Self-Teaching Path

Hello everyone!

In the last year, I've been absolutely captivated by the Arduino. Working with it, C++, C, Python, and other programming experiences has motivated me to seek education as an electrical engineer. I'm on the beginning end of my education (I have 30 credits, but because of the engineering program requirements I will have to enter as a freshman), so I felt that I should teach myself as much as possible so that I can get into a paid internship earlier than usual.

In that regard, the best way to show credentials without a degree seems to be Github projects, but I know I don't know enough to contribute to either the Raspberry Pi or Arduino Githubs yet.

What would be the best path to educate myself to be ready to contribute to these? The obvious path is, of course, to study digital logic, programming, and Linux, and of course building my own projects using both platforms. What else should I keep in mind and does anyone know some good resources that might help in this endeavor? I subscribe to Hackerbox at the moment, but I'm sure there's always more I can do to deepen my expertise.

Where are you thinking of going to school? "Electrical Engineering" varies quite a bit between different schools, sometimes for historical reasons like whether "Computer Stuff" arose out of the Math department or the Physics department etc.

Also, (Editorial ON) most of the really interesting projects and job are Multidisciplinary. I think you also need some significant background in

  • Computer Science (AKA "Data Structures", "Algorithm Development" and stuff like that)
  • Mechanical Engineering AKA "Mechatronics" and Motion Control
  • Electronics Construction Technology AKA "Circuit board design", "Enclosures", "Power/Heat dissipation", etc.

A good overview of "Mechatronics" is HERE.

And Projects, Projects, Projects .. not just what is assigned. Looking for a job you will be asked "What have you done? Show us!". Hands-On constantly. I make kits that are used by many hundreds of students in Universities and I'm so glad that hands-on is now happening at most schools.

Code is important because processing information is important. BUT in most sophisticated and powerful systems, "It's About The DATA". So get SQL in there somewhere!

Ask questions of a few professors at any school you are considering. Ask their perspective on the Multidisciplinary Thing.

You have the right idea in what you have said about connecting to and contributing to online communities. Push That!

Let us know what you do and how you decided; these questions are important for many people looking to learn more.

Thanks for responding!

The school I'm looking at right now is CSU, but if I'm not accepted, I'll look at either CU or BYU-Idaho.

The degree I was planning on was computer science at first, but a fascination with circuits and Arduino convinced me to switch over to computer engineering. CSU's Electrical and Computer Engineering Department, as you might guess from the name, has computer engineering and electrical engineering as very similar degrees; the main difference is that computer engineering just doesn't have as many technical electives because most of them are invested in computer science courses. However, because their electrical engineering degree is structured a little differently, I can get the same degree and I just might be able to get it in less time, thanks to the classes I've already taken at community college.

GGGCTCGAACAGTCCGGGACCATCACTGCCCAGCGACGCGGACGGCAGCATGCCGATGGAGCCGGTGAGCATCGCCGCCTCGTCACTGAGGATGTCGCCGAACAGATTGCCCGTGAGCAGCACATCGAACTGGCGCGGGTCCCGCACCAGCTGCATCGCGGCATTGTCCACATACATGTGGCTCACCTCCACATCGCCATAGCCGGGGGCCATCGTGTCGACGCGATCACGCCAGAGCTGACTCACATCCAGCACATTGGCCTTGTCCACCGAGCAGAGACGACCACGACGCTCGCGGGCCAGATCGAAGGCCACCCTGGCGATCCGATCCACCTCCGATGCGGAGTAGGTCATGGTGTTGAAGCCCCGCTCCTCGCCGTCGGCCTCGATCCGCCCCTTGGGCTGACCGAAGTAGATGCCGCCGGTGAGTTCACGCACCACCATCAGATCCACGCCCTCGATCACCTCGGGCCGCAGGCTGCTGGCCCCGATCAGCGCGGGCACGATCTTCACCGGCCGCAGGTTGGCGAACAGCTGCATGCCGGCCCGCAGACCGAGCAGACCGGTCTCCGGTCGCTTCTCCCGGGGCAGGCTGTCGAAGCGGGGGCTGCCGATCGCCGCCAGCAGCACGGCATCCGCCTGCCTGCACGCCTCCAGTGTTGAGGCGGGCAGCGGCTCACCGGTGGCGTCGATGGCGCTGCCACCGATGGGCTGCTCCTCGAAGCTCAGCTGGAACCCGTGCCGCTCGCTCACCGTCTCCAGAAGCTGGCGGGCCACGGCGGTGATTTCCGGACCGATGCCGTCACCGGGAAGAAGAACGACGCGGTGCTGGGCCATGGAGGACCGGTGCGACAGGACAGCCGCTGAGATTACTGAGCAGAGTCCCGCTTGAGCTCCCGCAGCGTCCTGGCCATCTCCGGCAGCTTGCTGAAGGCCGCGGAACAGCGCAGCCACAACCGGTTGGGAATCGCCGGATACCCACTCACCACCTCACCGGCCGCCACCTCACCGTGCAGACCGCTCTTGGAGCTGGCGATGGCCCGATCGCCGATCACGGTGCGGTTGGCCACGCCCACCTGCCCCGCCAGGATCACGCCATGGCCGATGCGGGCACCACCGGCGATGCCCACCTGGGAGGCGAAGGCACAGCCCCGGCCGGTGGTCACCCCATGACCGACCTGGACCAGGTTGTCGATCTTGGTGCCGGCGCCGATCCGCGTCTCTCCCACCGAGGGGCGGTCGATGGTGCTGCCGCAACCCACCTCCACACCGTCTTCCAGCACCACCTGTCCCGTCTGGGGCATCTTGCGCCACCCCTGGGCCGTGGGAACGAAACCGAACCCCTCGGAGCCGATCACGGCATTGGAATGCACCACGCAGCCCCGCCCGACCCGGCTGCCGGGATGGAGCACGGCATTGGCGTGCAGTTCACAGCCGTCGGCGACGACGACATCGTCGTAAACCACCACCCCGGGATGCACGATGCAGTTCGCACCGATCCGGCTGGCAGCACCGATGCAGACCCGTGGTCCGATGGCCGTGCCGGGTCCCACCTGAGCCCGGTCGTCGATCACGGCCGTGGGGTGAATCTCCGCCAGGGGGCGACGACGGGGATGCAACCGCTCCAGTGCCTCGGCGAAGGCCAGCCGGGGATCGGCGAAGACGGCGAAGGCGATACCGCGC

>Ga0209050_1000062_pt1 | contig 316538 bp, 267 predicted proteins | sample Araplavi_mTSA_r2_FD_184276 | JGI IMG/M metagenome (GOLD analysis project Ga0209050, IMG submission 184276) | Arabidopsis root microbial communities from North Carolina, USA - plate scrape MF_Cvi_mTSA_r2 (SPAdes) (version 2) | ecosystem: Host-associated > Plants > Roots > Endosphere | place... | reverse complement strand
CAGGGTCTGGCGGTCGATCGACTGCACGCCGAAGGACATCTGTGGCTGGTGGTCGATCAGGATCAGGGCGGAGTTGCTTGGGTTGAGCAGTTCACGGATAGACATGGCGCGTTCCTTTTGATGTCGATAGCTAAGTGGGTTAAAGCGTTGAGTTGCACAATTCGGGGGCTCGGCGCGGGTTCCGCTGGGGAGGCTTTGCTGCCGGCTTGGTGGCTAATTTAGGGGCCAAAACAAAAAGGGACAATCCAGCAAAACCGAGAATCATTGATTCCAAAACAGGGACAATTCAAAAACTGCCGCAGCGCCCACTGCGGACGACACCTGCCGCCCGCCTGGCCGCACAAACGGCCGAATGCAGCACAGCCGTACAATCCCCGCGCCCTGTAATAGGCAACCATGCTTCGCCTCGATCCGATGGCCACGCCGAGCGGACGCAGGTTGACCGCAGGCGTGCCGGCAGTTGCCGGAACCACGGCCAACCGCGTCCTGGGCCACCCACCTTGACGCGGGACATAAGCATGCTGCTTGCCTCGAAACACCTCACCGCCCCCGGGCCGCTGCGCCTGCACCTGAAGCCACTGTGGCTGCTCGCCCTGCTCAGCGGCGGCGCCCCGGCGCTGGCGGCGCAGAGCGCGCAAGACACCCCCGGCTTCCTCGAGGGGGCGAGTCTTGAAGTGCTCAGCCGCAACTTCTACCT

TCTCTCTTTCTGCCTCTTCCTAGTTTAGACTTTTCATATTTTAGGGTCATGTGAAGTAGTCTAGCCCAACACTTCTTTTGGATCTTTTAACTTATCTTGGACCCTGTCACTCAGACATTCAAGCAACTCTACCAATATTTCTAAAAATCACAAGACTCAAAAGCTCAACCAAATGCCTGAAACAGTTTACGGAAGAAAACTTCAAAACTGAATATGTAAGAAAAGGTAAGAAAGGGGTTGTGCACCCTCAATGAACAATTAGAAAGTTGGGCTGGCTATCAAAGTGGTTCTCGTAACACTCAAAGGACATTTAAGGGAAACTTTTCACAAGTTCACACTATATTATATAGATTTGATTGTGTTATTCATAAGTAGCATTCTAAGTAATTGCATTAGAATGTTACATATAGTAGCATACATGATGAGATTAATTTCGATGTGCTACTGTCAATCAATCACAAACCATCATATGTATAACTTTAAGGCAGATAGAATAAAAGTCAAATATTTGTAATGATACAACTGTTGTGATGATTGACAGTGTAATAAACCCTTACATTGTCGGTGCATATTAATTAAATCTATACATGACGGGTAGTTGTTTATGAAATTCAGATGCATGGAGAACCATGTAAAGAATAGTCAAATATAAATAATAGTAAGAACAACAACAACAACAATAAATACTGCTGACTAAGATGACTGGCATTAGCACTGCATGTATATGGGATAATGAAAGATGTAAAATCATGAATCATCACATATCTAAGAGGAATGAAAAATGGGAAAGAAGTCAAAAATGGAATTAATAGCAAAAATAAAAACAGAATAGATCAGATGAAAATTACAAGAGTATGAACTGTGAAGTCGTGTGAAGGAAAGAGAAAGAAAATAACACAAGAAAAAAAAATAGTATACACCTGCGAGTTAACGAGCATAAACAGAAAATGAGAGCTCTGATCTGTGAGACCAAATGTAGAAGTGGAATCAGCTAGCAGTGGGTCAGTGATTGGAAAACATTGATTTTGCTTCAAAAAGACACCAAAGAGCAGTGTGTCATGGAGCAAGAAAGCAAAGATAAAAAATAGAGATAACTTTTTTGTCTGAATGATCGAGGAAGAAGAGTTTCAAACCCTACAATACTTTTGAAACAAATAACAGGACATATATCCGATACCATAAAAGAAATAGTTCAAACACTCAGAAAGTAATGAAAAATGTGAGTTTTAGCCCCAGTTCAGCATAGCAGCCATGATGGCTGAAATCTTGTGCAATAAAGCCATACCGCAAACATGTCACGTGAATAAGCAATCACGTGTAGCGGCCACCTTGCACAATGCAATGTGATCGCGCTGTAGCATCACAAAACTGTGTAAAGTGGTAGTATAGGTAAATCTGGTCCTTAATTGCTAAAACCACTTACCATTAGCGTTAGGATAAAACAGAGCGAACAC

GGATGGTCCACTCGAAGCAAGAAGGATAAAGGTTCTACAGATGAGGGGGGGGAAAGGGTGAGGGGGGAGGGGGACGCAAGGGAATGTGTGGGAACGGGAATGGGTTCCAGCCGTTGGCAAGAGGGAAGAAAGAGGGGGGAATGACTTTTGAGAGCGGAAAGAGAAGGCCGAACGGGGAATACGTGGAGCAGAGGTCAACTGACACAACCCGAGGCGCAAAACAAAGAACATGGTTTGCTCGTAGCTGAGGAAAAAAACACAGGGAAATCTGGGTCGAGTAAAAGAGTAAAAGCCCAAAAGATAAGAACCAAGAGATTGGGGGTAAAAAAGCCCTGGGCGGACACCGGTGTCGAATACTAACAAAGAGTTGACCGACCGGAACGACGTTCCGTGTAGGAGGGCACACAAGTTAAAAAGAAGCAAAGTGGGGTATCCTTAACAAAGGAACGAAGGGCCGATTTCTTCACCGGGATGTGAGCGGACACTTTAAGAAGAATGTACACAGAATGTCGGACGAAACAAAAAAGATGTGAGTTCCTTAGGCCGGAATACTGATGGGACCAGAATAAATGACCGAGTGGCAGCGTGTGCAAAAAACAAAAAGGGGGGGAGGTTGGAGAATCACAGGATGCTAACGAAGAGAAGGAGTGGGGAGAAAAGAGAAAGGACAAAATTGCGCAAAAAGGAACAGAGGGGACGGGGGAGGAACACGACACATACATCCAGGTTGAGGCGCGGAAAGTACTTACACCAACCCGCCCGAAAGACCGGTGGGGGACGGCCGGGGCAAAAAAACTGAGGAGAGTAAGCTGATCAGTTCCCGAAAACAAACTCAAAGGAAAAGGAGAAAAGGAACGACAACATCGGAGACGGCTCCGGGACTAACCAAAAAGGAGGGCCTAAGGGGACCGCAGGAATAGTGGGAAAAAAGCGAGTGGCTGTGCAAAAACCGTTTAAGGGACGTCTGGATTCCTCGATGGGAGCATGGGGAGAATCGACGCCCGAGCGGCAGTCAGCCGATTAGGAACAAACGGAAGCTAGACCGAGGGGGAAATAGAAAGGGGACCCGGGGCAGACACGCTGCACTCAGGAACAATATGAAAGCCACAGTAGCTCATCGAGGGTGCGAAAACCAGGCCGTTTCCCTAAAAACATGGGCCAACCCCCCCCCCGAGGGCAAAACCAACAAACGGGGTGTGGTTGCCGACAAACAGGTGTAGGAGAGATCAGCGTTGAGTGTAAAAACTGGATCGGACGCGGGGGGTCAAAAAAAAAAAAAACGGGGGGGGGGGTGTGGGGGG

I might still have it in the same time, though. One thing I do like about the EE degree, though, is that it requires Unix and C courses instead of Java courses. It's a little confusing to me that a computer engineering course would ask me to study Java when C dominates the microprocessor and firmware world, but they told me it's something they're talking about changing anyhow.

Thanks for the direction! I'm actually working on studying algorithms and data structures right now with Coursera, but I realized that I'm going to need to figure out Discrete Mathematics before I can really sink my teeth into the proofs they discuss, so I'm using the Discrete Mathematics course from Lynda before I return to the algorithm course.

Thanks for mentioning SQL, too! I've played with it a little, but had no idea that it would be important in embedded systems.

I'll give status updates as I advance. For the time being, when I'm not busy with school (which, for now, is just English and Physics, with Calc III being tossed on top next semester), I work on Hackerbox projects, study Discrete Math, Algorithms, and Data Structures, and build any other little projects that seem interesting to me. My next goal is to finally build a little rover with a SONAR rangefinder that I ordered the kit for months ago.

I want to add contributing to open-source, I just don't really know how right now. All of the code I've looked at thus far has been mind-bogglingly complex compared to what I've worked on in the past.

When I make any career advancements, I'll make a new post with the path I've taken and the important steps I took.

Kirk, you might look into more applied fields as well if you are interested in working with larger-scale stuff. I'm in Energy Management Technology with Building Controls as a focus, and it involves a lot of troubleshooting and/or designing lighting and HVAC systems, as well as using direct digital controls and lots and lots of sensors internally and externally in a structure, to make sure that all of the building's systems including boilers, chillers, intake and exhaust fans, solar power, etc, adjust on the fly - ultimately to reduce energy consumption and costs for the client.

I got into Arduino because I'm trying to fill up my schedule since I have all the computer-related classes down pat, and figured that knowing more about electronics and programming them would be valuable as I move forward.